I do not regret retiring at all !! (even though the body now sounds more like Rice Crispies...snap, crackle and pop at age 73)

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I now have almost 34.5 years in the education business.  I must admit that I'm weary of the constant paperwork, constant stress, and many students needing mega amounts of attention.  I feel I cannot take it anymore.  I am 56 years old with no mortgage, little debt, a good pension, and retirement savings. Also my health is good.   I can stay on the health insurance plan until medicare.  Logic tells me to stay for at least 35 years, but my sanity tells me otherwise.  In a few weeks, I have to let the school district know of my decision.  I think I know what my decision will be... Life is too short!   

 

I don't want to be my high school guidance counselor who worked until she was 71.  Finally when she did retire, she lived for less than a year after having a heart attack.  

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I too, was an educator. I retired at 53. My husband was already retired from construction and I saw too many of my colleagues wait till 65 or so. They then spent a couple years caring for their husbands who then died and now they are alone in retirement. I didn’t want that to be me, so I quit when I was financially able. I’m 57 now and have been on four cruises and numerous other vacations that I wouldn’t have been able to do if I were still working full time. I currently substitute teach, which I love. I work as much or as little as I want, and am free to vacation whenever! And no more dealing with all the school stuff, like paperwork, lesson plans, parents, etc! Only drawback is that I have to pay for our own health insurance, which costs us a fortune!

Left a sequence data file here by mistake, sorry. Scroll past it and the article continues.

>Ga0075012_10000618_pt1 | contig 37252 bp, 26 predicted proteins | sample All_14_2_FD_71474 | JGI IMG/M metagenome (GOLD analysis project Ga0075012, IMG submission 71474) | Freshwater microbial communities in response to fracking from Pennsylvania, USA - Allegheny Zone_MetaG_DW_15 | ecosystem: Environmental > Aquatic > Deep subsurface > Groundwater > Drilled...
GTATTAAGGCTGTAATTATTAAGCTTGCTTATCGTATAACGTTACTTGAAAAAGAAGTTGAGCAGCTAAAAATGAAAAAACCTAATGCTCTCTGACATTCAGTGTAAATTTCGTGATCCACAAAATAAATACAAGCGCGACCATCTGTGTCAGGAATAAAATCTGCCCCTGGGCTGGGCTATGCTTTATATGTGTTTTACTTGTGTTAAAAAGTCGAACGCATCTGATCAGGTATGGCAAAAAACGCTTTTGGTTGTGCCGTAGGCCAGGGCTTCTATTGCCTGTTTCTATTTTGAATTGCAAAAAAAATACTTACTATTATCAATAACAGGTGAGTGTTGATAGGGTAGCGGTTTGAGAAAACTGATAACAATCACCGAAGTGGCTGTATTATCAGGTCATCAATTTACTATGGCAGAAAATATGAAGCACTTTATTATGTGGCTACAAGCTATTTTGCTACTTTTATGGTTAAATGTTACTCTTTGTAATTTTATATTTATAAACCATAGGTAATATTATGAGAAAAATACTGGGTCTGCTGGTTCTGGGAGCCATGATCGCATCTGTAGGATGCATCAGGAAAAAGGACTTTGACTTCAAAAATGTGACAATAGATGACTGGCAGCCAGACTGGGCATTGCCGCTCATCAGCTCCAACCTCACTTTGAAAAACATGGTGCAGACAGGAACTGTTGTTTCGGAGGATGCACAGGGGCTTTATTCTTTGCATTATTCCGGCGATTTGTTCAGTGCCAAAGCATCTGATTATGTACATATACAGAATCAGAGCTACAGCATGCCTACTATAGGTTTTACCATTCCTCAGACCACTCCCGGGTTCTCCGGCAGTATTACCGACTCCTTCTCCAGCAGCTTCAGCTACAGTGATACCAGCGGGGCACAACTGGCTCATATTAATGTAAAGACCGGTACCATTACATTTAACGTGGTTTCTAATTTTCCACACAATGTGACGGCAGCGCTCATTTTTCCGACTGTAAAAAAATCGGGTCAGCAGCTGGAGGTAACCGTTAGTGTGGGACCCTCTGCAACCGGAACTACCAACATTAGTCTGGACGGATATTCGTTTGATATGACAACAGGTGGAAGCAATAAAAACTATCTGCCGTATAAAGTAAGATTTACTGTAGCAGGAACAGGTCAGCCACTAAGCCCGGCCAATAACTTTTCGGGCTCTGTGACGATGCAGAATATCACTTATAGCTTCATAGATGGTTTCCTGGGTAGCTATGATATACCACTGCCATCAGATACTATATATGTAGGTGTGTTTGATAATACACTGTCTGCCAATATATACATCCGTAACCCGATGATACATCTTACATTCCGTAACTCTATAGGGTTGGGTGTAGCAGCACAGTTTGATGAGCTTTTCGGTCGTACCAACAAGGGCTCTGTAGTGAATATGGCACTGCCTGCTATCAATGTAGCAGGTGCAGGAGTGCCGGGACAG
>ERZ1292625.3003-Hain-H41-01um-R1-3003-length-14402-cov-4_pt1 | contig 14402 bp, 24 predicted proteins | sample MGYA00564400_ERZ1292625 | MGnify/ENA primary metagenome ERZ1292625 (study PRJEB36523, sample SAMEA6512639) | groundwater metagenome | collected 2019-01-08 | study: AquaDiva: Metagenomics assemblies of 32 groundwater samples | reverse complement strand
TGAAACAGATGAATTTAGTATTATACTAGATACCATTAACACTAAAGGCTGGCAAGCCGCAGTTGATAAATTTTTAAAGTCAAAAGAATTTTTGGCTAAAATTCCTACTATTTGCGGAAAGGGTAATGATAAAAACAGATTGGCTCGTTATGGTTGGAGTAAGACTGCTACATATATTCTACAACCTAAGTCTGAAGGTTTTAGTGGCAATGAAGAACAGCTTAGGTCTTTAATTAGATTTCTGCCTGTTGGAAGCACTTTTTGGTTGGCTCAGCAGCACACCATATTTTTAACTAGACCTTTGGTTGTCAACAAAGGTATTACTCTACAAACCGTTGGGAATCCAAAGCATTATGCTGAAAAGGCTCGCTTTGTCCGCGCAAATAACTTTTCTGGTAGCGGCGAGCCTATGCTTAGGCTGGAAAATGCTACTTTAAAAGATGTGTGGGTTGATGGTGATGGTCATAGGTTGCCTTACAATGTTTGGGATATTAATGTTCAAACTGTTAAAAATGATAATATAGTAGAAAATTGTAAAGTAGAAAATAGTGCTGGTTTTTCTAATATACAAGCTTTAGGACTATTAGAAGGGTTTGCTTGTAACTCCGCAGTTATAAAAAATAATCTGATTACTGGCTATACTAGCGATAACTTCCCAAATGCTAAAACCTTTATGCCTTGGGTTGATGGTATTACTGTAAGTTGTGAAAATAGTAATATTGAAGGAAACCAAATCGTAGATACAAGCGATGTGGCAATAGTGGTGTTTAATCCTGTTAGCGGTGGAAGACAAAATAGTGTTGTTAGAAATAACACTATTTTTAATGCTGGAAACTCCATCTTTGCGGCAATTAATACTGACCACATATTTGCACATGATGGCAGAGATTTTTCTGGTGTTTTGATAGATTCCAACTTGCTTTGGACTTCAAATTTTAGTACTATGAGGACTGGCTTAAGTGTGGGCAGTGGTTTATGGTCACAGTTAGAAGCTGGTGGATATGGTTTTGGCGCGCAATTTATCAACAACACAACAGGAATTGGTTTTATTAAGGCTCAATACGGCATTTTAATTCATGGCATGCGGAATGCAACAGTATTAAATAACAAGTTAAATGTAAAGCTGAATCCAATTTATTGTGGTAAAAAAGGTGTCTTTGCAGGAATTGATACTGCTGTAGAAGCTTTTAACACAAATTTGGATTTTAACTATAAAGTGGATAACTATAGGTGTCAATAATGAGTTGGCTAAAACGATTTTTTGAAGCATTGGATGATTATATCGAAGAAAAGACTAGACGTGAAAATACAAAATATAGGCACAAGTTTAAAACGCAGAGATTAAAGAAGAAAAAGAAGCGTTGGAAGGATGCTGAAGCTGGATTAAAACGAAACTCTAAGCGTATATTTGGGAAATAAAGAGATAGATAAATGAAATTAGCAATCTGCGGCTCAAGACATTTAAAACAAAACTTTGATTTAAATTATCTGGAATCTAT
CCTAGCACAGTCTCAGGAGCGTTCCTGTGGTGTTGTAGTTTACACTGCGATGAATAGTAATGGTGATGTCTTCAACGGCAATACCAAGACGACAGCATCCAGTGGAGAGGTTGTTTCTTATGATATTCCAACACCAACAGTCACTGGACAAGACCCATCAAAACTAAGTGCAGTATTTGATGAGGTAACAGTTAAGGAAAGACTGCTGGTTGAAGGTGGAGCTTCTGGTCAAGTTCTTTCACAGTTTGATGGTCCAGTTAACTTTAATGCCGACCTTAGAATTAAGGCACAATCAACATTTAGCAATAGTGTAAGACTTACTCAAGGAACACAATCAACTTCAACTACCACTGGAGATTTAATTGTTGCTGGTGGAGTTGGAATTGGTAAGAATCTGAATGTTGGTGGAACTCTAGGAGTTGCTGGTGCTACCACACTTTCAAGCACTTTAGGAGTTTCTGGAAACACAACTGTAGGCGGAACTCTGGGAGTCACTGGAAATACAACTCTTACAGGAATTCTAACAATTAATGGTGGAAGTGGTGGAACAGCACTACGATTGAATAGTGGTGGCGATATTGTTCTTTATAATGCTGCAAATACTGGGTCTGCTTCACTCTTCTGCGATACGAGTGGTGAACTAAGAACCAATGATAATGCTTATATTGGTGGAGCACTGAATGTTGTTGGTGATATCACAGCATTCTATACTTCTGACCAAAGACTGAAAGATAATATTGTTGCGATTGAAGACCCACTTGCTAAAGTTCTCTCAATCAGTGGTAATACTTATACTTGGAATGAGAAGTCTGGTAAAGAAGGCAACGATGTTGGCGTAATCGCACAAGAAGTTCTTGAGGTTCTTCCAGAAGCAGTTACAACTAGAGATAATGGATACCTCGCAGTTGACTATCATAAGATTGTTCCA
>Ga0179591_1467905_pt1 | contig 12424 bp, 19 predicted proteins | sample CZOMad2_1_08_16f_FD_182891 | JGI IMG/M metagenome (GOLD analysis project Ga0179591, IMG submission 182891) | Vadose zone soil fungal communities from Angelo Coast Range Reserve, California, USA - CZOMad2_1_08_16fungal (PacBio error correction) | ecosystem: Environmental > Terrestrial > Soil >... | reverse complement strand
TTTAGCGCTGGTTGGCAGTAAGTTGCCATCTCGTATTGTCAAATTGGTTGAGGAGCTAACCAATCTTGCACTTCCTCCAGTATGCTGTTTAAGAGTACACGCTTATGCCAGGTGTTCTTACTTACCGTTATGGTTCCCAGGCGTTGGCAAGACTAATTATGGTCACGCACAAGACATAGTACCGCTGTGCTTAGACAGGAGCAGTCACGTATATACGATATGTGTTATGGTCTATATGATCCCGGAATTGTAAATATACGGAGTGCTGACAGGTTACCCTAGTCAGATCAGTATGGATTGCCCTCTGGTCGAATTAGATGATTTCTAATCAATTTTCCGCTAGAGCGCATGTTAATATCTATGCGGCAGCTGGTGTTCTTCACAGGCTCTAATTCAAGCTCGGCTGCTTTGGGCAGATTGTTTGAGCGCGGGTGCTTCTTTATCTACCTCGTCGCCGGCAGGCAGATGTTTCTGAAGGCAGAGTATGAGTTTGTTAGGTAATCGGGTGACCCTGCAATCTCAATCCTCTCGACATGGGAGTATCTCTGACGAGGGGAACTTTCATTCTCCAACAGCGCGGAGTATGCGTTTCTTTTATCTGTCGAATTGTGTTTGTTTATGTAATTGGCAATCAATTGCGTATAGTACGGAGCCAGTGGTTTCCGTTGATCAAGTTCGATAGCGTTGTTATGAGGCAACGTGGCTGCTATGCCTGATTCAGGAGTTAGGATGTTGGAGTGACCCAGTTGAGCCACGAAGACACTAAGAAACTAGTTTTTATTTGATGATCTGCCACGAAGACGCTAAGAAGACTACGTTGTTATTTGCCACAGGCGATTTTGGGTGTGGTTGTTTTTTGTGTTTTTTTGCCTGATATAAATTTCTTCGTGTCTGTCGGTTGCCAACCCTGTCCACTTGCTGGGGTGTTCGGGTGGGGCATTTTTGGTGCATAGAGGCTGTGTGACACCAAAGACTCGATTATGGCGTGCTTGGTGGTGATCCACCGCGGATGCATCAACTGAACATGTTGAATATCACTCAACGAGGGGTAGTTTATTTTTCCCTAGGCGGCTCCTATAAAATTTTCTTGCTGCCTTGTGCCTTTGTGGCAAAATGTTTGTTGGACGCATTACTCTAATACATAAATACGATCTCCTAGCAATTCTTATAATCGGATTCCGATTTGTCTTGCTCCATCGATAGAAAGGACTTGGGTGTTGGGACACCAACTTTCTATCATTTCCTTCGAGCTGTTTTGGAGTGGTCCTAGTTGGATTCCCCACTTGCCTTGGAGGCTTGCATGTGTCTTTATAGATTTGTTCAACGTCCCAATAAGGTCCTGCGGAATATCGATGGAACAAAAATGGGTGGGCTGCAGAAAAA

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Kudos to you for substitute teaching!  A good friend of mine  tells me this is the thing to do!  I don't know...I need  to take a break from the chalkboard jungle right now.  So maybe a year or two from now.  Also, my pension limits the amount of hours a retired teacher can sub in school (state teacher pension fund).   I know I don't have to keep my license/certificate up to date to sub.  The state requires someone with a BS degree for short term subbing.  

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Retirement is a few years off for us, but we're in a better position to plan more carefully. My husband's retirement pension starts when he's 60, so that's a big thing right there.